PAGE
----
So what would anyone working in marketing have to know about sales in order to have a better understanding of their colleagues in sales? It is a fact that there are still frictions between marketing and sales of a businesses.
Firstly, we have to understand that we are talking about two sides of the same coin. In companies it is often the case that a marketing person works for a salary and his sales colleague for a commission. This is already controversial. Management should take care of clearly defining the goals, meaning that both marketing and sales must understand the overall customer input. Marketing, then, needs to know at what point it needs to hand things to the sales. Because, you know, sometimes we are curious as customers and we just click on an ad, which doesn’t mean that we are going to buy the advertised product at all. Marketing’s task is therefore to spread the news about the product, and to educate, inform and motivate the potential buyers. That is when sales enter the game and accompany the customer in that last mile of the shopping journey. The rules of the game have fundamentally changed in the last decades. Twenty years ago, those selling were the only ones who had all the information, and consumers had to inquire about the products. Today, all knowledge is in the hands of the consumer. I can explore everything, watch YouTube videos, participate in webinars and conferences. The task of the sales force is now to confirm to the consumer that he is on the right path, to convince him that the purchase is a good decision. The salesman has to take the customer by the hand and guide him through these turbulent waters, convince him that he has made the right decision. So, the task of the marketing department is to make sure the company stands out in the crowded and loud market space.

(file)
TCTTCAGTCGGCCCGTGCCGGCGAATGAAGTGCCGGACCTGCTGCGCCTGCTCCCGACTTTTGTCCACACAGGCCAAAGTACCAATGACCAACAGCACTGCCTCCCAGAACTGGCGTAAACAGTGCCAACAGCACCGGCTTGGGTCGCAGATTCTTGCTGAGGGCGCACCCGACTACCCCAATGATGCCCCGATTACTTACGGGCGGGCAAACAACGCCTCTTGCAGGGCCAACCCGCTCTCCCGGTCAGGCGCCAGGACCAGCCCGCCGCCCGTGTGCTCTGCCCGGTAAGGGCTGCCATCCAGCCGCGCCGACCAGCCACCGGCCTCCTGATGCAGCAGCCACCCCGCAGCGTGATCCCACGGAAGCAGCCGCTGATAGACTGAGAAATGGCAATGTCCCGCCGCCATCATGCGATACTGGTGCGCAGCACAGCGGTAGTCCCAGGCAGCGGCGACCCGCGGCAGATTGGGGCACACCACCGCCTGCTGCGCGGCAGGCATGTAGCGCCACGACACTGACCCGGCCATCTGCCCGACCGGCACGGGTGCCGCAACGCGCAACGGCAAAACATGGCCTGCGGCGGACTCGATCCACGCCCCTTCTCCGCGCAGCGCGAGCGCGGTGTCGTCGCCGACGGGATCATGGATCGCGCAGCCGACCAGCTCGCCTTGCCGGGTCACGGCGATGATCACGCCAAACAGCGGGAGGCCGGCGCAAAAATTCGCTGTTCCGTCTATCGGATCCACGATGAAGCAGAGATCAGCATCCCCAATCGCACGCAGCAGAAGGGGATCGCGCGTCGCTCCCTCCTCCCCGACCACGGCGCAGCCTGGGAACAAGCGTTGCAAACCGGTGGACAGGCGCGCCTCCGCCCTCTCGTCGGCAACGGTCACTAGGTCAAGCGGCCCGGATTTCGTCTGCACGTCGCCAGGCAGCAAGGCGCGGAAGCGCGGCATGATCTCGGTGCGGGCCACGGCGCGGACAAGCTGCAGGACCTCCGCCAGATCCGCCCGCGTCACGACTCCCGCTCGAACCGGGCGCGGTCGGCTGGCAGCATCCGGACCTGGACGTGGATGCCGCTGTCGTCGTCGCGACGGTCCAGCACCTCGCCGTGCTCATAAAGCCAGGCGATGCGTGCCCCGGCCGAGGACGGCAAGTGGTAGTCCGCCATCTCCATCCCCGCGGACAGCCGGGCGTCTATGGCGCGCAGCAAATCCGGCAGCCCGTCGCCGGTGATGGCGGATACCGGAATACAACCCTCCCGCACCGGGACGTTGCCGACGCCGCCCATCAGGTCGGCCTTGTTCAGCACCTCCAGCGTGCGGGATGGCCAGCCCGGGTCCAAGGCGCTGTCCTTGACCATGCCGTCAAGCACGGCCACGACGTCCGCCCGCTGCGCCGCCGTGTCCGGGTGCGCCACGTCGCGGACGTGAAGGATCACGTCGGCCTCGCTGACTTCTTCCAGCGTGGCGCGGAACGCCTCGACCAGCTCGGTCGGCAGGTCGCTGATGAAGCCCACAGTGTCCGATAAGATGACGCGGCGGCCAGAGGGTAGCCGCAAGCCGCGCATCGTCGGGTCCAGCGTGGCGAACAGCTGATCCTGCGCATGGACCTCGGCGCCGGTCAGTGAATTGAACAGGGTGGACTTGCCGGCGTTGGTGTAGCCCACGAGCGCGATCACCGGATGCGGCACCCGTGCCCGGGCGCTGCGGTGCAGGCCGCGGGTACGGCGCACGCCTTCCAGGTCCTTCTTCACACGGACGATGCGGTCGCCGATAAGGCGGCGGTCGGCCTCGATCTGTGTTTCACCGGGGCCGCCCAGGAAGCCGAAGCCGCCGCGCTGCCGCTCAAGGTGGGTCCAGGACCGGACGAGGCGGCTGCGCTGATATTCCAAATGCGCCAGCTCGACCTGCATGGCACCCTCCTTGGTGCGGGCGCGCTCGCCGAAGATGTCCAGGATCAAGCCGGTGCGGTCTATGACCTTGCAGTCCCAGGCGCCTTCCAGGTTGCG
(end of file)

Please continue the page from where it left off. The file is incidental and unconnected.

How do you help businesses achieve those high growth rates?
As I have already mentioned, everyone who has their own company should first and foremost sell themselves. If you do not believe that you are the best choice for the consumers, they will not believe it either. Be confident in yourself, in your offer and, at the same time, be aware that you will not be liked by everyone. And that’s ok. To my clients, I say that our job is to separate, make a distinction. We classify, sift and eject. We can’t be close to everyone. We look for people looking for us. When we dedicate our time to seeking motivated consumers, we can spend most of the time with them, educate them, and talk to them. Too much effort is made to make the sales, instead of dedicating ourselves to establishing relationships and communicating with the cunsumers all the time. We have to look for ways to serve them. If you are selling with empathy, everything will go to your benefit.
So who, in your opinion, is an excellent salesman?
He looks for ways to serve people. He is full of empathy. Above all, he is a good listener.
Businesses use social media mainly for communication and as a sales channels. How can they cash in on them?